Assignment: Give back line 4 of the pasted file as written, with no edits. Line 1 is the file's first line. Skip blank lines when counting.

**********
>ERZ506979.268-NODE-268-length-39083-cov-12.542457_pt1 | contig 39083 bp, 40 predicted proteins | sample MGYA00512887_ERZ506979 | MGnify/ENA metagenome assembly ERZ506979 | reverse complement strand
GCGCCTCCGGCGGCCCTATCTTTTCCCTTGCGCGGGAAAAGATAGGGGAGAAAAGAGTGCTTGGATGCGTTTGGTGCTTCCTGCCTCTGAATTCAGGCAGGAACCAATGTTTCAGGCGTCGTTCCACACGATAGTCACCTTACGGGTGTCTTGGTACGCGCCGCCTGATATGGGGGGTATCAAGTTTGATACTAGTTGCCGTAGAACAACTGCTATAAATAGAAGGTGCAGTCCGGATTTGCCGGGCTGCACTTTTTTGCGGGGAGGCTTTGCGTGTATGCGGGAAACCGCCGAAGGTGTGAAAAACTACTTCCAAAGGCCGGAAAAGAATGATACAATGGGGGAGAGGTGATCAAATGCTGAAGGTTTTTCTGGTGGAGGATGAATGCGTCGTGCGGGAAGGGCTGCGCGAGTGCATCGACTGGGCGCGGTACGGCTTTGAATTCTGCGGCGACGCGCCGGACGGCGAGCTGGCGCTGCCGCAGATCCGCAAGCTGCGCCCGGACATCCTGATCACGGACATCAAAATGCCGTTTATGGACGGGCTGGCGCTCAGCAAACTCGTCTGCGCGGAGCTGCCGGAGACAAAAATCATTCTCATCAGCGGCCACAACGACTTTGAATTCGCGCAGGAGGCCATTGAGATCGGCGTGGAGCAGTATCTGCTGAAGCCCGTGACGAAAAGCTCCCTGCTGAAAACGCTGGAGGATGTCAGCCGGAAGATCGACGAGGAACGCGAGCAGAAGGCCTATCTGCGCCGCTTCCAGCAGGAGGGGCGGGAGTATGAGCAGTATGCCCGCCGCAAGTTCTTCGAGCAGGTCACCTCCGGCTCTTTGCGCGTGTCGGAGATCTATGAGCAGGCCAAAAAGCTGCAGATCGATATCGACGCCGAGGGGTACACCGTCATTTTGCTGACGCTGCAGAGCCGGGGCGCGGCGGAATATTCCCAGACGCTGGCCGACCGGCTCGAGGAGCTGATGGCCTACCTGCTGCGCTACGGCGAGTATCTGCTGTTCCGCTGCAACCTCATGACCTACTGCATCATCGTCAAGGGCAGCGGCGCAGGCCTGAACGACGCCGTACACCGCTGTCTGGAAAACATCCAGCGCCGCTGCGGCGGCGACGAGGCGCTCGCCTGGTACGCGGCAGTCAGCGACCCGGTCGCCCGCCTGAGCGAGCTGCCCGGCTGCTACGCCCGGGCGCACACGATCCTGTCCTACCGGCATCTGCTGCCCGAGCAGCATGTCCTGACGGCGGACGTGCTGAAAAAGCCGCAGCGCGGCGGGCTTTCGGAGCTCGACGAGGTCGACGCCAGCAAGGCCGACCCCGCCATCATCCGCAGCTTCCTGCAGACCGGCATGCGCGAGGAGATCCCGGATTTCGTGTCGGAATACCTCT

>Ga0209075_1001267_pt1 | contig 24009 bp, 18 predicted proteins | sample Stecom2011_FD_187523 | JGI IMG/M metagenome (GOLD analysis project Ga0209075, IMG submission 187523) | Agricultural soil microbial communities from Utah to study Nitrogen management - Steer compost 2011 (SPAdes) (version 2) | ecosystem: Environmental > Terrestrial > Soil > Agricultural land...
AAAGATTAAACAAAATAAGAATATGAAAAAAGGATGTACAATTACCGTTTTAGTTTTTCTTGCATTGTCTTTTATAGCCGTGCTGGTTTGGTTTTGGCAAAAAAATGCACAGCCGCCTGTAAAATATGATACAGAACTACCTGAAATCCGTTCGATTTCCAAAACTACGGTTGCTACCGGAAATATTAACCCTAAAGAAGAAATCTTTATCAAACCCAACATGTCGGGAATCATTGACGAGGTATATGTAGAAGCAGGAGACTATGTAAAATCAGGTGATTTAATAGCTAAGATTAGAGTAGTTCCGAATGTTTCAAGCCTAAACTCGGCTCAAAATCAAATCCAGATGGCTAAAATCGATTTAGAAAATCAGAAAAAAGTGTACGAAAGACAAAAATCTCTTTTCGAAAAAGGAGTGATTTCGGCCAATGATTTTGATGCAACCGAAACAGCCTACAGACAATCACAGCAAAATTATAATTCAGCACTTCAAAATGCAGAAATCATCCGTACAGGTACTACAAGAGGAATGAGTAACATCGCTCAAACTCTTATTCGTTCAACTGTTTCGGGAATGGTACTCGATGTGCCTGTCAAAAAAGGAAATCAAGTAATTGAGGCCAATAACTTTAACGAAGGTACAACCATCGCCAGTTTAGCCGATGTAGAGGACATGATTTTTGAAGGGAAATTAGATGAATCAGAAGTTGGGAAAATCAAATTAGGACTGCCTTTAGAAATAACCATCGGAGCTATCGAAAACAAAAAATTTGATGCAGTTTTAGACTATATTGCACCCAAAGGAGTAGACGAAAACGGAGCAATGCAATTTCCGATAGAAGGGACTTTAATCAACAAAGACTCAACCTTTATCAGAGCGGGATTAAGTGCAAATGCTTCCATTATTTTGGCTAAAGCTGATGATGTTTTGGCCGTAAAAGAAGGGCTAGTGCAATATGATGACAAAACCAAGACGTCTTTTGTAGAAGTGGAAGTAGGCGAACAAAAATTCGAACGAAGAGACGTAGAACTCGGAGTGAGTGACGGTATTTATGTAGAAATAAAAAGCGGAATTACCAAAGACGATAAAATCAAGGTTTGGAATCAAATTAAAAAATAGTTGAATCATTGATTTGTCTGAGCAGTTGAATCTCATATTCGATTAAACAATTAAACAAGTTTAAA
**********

AAAGATTAAACAAAATAAGAATATGAAAAAAGGATGTACAATTACCGTTTTAGTTTTTCTTGCATTGTCTTTTATAGCCGTGCTGGTTTGGTTTTGGCAAAAAAATGCACAGCCGCCTGTAAAATATGATACAGAACTACCTGAAATCCGTTCGATTTCCAAAACTACGGTTGCTACCGGAAATATTAACCCTAAAGAAGAAATCTTTATCAAACCCAACATGTCGGGAATCATTGACGAGGTATATGTAGAAGCAGGAGACTATGTAAAATCAGGTGATTTAATAGCTAAGATTAGAGTAGTTCCGAATGTTTCAAGCCTAAACTCGGCTCAAAATCAAATCCAGATGGCTAAAATCGATTTAGAAAATCAGAAAAAAGTGTACGAAAGACAAAAATCTCTTTTCGAAAAAGGAGTGATTTCGGCCAATGATTTTGATGCAACCGAAACAGCCTACAGACAATCACAGCAAAATTATAATTCAGCACTTCAAAATGCAGAAATCATCCGTACAGGTACTACAAGAGGAATGAGTAACATCGCTCAAACTCTTATTCGTTCAACTGTTTCGGGAATGGTACTCGATGTGCCTGTCAAAAAAGGAAATCAAGTAATTGAGGCCAATAACTTTAACGAAGGTACAACCATCGCCAGTTTAGCCGATGTAGAGGACATGATTTTTGAAGGGAAATTAGATGAATCAGAAGTTGGGAAAATCAAATTAGGACTGCCTTTAGAAATAACCATCGGAGCTATCGAAAACAAAAAATTTGATGCAGTTTTAGACTATATTGCACCCAAAGGAGTAGACGAAAACGGAGCAATGCAATTTCCGATAGAAGGGACTTTAATCAACAAAGACTCAACCTTTATCAGAGCGGGATTAAGTGCAAATGCTTCCATTATTTTGGCTAAAGCTGATGATGTTTTGGCCGTAAAAGAAGGGCTAGTGCAATATGATGACAAAACCAAGACGTCTTTTGTAGAAGTGGAAGTAGGCGAACAAAAATTCGAACGAAGAGACGTAGAACTCGGAGTGAGTGACGGTATTTATGTAGAAATAAAAAGCGGAATTACCAAAGACGATAAAATCAAGGTTTGGAATCAAATTAAAAAATAGTTGAATCATTGATTTGTCTGAGCAGTTGAATCTCATATTCGATTAAACAATTAAACAAGTTTAAA